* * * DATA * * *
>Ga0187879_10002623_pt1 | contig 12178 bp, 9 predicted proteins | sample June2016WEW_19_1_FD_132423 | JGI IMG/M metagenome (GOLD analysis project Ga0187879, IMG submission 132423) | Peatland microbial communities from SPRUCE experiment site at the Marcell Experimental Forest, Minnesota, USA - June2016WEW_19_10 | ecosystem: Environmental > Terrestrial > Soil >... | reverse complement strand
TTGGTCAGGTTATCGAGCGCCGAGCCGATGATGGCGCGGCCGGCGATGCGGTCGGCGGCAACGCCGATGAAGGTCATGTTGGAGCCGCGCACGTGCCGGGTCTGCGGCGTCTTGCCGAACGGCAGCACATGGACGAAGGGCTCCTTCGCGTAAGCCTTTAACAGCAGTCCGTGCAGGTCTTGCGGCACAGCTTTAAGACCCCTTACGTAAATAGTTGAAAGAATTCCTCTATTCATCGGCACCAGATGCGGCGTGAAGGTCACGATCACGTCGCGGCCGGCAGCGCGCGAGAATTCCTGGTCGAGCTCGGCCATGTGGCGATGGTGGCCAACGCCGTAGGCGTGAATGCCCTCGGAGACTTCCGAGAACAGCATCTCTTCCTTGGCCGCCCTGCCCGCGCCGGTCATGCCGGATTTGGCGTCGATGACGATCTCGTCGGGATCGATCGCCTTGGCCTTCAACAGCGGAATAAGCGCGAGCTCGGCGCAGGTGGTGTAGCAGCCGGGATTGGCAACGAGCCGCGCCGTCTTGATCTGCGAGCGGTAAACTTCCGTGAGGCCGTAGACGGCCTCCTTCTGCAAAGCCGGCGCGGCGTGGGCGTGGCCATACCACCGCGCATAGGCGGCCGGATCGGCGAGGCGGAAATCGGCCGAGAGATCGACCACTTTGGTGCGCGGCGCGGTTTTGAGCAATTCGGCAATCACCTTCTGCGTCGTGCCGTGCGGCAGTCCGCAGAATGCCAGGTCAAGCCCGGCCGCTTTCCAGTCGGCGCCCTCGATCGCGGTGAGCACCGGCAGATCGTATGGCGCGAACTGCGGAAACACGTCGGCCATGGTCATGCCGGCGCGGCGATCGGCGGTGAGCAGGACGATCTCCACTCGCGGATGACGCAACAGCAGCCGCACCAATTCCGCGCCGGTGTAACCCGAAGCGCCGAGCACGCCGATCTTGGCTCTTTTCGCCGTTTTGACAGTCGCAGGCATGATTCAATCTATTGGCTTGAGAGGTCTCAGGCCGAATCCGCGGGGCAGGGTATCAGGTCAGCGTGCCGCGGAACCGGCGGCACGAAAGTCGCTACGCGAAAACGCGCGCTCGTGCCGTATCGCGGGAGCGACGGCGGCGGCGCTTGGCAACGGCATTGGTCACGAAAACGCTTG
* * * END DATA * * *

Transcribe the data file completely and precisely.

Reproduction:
>Ga0187879_10002623_pt1 | contig 12178 bp, 9 predicted proteins | sample June2016WEW_19_1_FD_132423 | JGI IMG/M metagenome (GOLD analysis project Ga0187879, IMG submission 132423) | Peatland microbial communities from SPRUCE experiment site at the Marcell Experimental Forest, Minnesota, USA - June2016WEW_19_10 | ecosystem: Environmental > Terrestrial > Soil >... | reverse complement strand
TTGGTCAGGTTATCGAGCGCCGAGCCGATGATGGCGCGGCCGGCGATGCGGTCGGCGGCAACGCCGATGAAGGTCATGTTGGAGCCGCGCACGTGCCGGGTCTGCGGCGTCTTGCCGAACGGCAGCACATGGACGAAGGGCTCCTTCGCGTAAGCCTTTAACAGCAGTCCGTGCAGGTCTTGCGGCACAGCTTTAAGACCCCTTACGTAAATAGTTGAAAGAATTCCTCTATTCATCGGCACCAGATGCGGCGTGAAGGTCACGATCACGTCGCGGCCGGCAGCGCGCGAGAATTCCTGGTCGAGCTCGGCCATGTGGCGATGGTGGCCAACGCCGTAGGCGTGAATGCCCTCGGAGACTTCCGAGAACAGCATCTCTTCCTTGGCCGCCCTGCCCGCGCCGGTCATGCCGGATTTGGCGTCGATGACGATCTCGTCGGGATCGATCGCCTTGGCCTTCAACAGCGGAATAAGCGCGAGCTCGGCGCAGGTGGTGTAGCAGCCGGGATTGGCAACGAGCCGCGCCGTCTTGATCTGCGAGCGGTAAACTTCCGTGAGGCCGTAGACGGCCTCCTTCTGCAAAGCCGGCGCGGCGTGGGCGTGGCCATACCACCGCGCATAGGCGGCCGGATCGGCGAGGCGGAAATCGGCCGAGAGATCGACCACTTTGGTGCGCGGCGCGGTTTTGAGCAATTCGGCAATCACCTTCTGCGTCGTGCCGTGCGGCAGTCCGCAGAATGCCAGGTCAAGCCCGGCCGCTTTCCAGTCGGCGCCCTCGATCGCGGTGAGCACCGGCAGATCGTATGGCGCGAACTGCGGAAACACGTCGGCCATGGTCATGCCGGCGCGGCGATCGGCGGTGAGCAGGACGATCTCCACTCGCGGATGACGCAACAGCAGCCGCACCAATTCCGCGCCGGTGTAACCCGAAGCGCCGAGCACGCCGATCTTGGCTCTTTTCGCCGTTTTGACAGTCGCAGGCATGATTCAATCTATTGGCTTGAGAGGTCTCAGGCCGAATCCGCGGGGCAGGGTATCAGGTCAGCGTGCCGCGGAACCGGCGGCACGAAAGTCGCTACGCGAAAACGCGCGCTCGTGCCGTATCGCGGGAGCGACGGCGGCGGCGCTTGGCAACGGCATTGGTCACGAAAACGCTTG